Insider July-August 2007

by Quest Staff on July 1, 2007 - 11:32am

QUEST Vol. 14, No. 4
Jon Whitmer
Jon Whitmer / Photo by Pat Whitmer

Dive into ‘Charlie’s Lake’

An independent documentary film following the daily life of one family in Billings, Mont., affected by Duchenne muscular dystrophy (DMD), is airing on Public Broadcasting Service channels across the country and will continue through April 2010.

Named after a favorite fishing spot, “Charlie’s Lake” tells the story of Jon Whitmer (who died in 2005 at age 33 while the film was being edited) and his refusal to let obstacles stand in his way.

Check with your local PBS station to see when the film is scheduled to air. (For a Quest article on Jon Whitmer, see “Five for Freedom,” September-October 2002.)

Read all about it

Co-edited by San Francisco resident Karen Myers, who has facioscapulohumeral muscular dystrophy (FSHD), My Body of Knowledge: Stories of Illness, Disability, Healing, and Life is a compilation of poetry, fiction and personal essays written by people with disabilities and chronic illnesses.

Karen Myers
Karen Myers

Frustrated that there weren’t many articles and books written by people with disabilities, Myers and her friend and co-editor Felicia Ferlin decided to put together a book that would capture the full range of experiences and emotions of living with a disability. Myers, 43, wrote one of the articles in the anthology, called “Step by Step.”

“Our intention was to access the wealth of insight and knowledge that people with disabilities have — simply from living in their bodies — and to share it with others,” says Myers. “We wanted to show that sometimes climbing a flight of stairs is as huge an achievement as climbing a mountain.”

My Body of Knowledge, which was first posted online in 2004, was published three years later by PageFree Publishing and can be ordered through bookstores. The anthology is online.

The chef recommends …

Khris McFarland is into food in a big way. He eats the stuff. He creates recipes for the stuff. He watches scads of food shows on TV.

Maybe that’s why, at 15, he’s already scored more than his allotted 15 minutes of fame.

Khris, who has congenital muscular dystrophy, is known as Chef Khris at Little Anthony’s Diner in his hometown of Tucson, Ariz., because several of his recipes appear on the menu. Diners are now his favorite type of eatery.

Kris McFarland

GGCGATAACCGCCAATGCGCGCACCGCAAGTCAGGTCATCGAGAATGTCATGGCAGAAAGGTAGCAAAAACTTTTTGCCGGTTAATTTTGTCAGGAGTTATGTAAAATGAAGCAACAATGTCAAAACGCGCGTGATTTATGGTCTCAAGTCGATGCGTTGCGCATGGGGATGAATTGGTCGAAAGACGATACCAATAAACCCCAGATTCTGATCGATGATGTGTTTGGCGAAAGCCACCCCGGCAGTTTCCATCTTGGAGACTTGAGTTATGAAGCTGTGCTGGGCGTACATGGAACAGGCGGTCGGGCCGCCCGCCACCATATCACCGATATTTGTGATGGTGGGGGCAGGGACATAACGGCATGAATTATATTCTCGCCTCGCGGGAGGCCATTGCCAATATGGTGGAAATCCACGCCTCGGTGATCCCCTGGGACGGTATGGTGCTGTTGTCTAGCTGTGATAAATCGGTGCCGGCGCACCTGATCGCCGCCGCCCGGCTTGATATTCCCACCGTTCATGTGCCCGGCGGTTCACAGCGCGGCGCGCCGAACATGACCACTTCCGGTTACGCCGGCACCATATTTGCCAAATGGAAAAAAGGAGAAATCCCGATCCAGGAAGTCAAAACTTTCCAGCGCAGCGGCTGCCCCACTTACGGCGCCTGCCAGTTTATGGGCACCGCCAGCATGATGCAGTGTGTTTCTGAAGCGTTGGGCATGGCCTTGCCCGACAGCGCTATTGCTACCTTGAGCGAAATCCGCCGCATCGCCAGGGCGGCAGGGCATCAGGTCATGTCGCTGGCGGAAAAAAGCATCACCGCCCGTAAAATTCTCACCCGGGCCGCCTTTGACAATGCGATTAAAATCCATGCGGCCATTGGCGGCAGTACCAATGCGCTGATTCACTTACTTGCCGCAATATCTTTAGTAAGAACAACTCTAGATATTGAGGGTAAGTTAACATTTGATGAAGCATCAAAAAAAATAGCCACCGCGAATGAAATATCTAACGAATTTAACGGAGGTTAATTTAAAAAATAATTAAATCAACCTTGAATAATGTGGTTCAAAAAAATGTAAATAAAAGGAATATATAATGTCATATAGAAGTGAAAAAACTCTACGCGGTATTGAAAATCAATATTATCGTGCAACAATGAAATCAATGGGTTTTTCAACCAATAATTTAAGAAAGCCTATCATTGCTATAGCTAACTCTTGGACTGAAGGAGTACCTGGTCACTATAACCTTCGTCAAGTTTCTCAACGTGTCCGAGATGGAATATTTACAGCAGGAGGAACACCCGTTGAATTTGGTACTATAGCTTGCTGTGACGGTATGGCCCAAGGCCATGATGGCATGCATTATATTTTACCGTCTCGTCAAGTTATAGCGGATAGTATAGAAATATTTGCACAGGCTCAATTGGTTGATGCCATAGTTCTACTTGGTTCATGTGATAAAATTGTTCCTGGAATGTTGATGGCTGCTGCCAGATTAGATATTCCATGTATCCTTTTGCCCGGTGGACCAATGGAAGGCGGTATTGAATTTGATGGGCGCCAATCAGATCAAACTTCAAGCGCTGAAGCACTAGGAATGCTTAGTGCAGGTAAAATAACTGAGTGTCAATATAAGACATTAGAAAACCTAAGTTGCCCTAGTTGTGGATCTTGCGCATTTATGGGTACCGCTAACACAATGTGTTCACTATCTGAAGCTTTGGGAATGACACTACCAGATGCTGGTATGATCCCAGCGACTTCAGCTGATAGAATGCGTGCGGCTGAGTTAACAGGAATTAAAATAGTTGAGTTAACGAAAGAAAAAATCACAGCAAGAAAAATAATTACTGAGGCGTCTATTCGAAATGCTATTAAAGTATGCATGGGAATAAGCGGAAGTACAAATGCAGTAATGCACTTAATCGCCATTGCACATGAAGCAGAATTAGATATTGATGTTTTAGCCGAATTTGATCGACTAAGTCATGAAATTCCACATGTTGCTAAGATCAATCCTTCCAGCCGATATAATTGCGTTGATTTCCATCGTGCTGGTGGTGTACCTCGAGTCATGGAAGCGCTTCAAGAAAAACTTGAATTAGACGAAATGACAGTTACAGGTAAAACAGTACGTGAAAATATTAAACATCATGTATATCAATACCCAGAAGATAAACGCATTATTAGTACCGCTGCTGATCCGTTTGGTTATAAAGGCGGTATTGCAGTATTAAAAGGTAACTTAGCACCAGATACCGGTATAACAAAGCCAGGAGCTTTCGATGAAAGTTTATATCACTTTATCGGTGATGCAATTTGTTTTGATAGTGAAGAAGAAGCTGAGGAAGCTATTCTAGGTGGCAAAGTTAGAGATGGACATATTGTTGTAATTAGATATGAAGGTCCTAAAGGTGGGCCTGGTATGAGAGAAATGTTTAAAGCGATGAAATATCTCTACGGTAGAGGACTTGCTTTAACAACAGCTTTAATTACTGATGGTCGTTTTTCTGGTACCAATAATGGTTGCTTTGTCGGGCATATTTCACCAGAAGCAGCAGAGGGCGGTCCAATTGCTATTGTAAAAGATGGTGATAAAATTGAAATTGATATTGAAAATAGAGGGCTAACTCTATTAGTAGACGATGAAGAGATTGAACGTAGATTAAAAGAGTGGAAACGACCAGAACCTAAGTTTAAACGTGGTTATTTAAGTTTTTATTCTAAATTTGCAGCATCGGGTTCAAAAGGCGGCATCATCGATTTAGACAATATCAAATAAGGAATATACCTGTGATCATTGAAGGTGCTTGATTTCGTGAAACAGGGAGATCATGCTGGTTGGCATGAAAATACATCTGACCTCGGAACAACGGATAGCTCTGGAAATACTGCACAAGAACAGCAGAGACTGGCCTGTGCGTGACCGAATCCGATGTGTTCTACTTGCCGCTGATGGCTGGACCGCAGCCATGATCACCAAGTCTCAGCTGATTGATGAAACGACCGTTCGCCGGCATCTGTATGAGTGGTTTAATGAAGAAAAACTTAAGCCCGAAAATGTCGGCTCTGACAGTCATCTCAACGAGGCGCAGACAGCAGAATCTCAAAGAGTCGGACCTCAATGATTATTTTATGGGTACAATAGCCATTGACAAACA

Khris McFarland with a photo of a diner, his favorite type of restaurant.

At home, he and his father, Ron, had experimented with chili recipes; then a couple of years ago Khris got into the culinary big leagues. When cruising channels on TV he stumbled across “Good Eats” on the Food Network, and that brief introduction was enough to hook him.

Thinking back to one of his first creations, a marinade, he rattles off a few of the ingredients: “Black pepper, ketchup, Worcestershire sauce, molasses, mustard seed … stuff like that.” With limited mobility, he can help stir, but family members usually prepare the combinations according to his directions.

Tongue-searing heat seems to be a regular component in his recipes. His menu items at the diner include Khris’ Dragon Hot Chili Cheese and Fries.

Khris has strong opinions to go with his strong spices. His vinaigrette includes balsamic vinegar, olive oil, garlic powder, salt and pepper, prepared mustard and … of course … cayenne pepper. Khris likes to dip bread into the mixture. He rejected his mother, Linda’s, offer of spinach leaves as “too limp.”

He also suggests ordering a Chicago-style pizza — from Chicago. “If we order it today, it’ll be here by tomorrow,” he reasons.

Khris receives hospice care at home, so he has plenty of time in which to indulge his favorite activities of video games, cooking shows on TV and movies. He’s big on the “classics,” films like “Call of the Wild” and “Where the Red Fern Grows,” along with “Star Wars,” “Lord of the Rings” and “Harry Potter.”

Khris is also fascinated with new cooking gadgets.

If he had one wish, he says, it would be to have an “Extreme Makeover” of the family’s house. “It would have lots of video games and a huge kitchen and a water park.”

“I don’t know how workable it would be to have a water park in the house, sweet pea,” Mom says.

“Hey! This is my wish,” the chef reminds her.

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